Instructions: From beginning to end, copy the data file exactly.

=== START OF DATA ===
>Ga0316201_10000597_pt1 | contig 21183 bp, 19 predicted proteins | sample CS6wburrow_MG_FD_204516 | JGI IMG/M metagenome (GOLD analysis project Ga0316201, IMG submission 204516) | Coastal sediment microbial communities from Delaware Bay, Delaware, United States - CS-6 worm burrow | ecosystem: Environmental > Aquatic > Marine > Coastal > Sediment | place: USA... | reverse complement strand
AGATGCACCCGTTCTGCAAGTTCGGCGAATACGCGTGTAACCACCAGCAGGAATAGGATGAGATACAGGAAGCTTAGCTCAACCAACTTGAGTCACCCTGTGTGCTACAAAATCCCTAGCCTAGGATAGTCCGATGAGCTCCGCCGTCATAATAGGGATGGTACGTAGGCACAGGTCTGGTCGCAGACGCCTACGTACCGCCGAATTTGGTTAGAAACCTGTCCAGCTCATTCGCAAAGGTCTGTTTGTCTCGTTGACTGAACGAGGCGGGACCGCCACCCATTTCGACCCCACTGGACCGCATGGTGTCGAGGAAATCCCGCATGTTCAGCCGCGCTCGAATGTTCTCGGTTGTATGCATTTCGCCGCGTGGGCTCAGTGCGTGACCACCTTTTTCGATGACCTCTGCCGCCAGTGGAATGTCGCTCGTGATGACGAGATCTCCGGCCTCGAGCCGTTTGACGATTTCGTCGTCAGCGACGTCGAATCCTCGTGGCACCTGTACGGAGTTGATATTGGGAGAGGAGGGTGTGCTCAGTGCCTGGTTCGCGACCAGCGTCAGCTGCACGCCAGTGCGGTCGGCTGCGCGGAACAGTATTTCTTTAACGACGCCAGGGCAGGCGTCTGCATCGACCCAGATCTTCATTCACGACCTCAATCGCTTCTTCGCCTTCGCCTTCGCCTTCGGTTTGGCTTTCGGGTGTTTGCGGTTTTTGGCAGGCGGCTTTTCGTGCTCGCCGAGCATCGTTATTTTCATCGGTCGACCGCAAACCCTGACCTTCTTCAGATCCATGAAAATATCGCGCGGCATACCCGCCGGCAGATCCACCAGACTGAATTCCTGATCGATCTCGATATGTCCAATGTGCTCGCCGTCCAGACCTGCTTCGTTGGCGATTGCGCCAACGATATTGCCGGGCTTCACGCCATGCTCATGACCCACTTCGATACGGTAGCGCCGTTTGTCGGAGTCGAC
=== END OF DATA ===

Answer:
>Ga0316201_10000597_pt1 | contig 21183 bp, 19 predicted proteins | sample CS6wburrow_MG_FD_204516 | JGI IMG/M metagenome (GOLD analysis project Ga0316201, IMG submission 204516) | Coastal sediment microbial communities from Delaware Bay, Delaware, United States - CS-6 worm burrow | ecosystem: Environmental > Aquatic > Marine > Coastal > Sediment | place: USA... | reverse complement strand
AGATGCACCCGTTCTGCAAGTTCGGCGAATACGCGTGTAACCACCAGCAGGAATAGGATGAGATACAGGAAGCTTAGCTCAACCAACTTGAGTCACCCTGTGTGCTACAAAATCCCTAGCCTAGGATAGTCCGATGAGCTCCGCCGTCATAATAGGGATGGTACGTAGGCACAGGTCTGGTCGCAGACGCCTACGTACCGCCGAATTTGGTTAGAAACCTGTCCAGCTCATTCGCAAAGGTCTGTTTGTCTCGTTGACTGAACGAGGCGGGACCGCCACCCATTTCGACCCCACTGGACCGCATGGTGTCGAGGAAATCCCGCATGTTCAGCCGCGCTCGAATGTTCTCGGTTGTATGCATTTCGCCGCGTGGGCTCAGTGCGTGACCACCTTTTTCGATGACCTCTGCCGCCAGTGGAATGTCGCTCGTGATGACGAGATCTCCGGCCTCGAGCCGTTTGACGATTTCGTCGTCAGCGACGTCGAATCCTCGTGGCACCTGTACGGAGTTGATATTGGGAGAGGAGGGTGTGCTCAGTGCCTGGTTCGCGACCAGCGTCAGCTGCACGCCAGTGCGGTCGGCTGCGCGGAACAGTATTTCTTTAACGACGCCAGGGCAGGCGTCTGCATCGACCCAGATCTTCATTCACGACCTCAATCGCTTCTTCGCCTTCGCCTTCGCCTTCGGTTTGGCTTTCGGGTGTTTGCGGTTTTTGGCAGGCGGCTTTTCGTGCTCGCCGAGCATCGTTATTTTCATCGGTCGACCGCAAACCCTGACCTTCTTCAGATCCATGAAAATATCGCGCGGCATACCCGCCGGCAGATCCACCAGACTGAATTCCTGATCGATCTCGATATGTCCAATGTGCTCGCCGTCCAGACCTGCTTCGTTGGCGATTGCGCCAACGATATTGCCGGGCTTCACGCCATGCTCATGACCCACTTCGATACGGTAGCGCCGTTTGTCGGAGTCGAC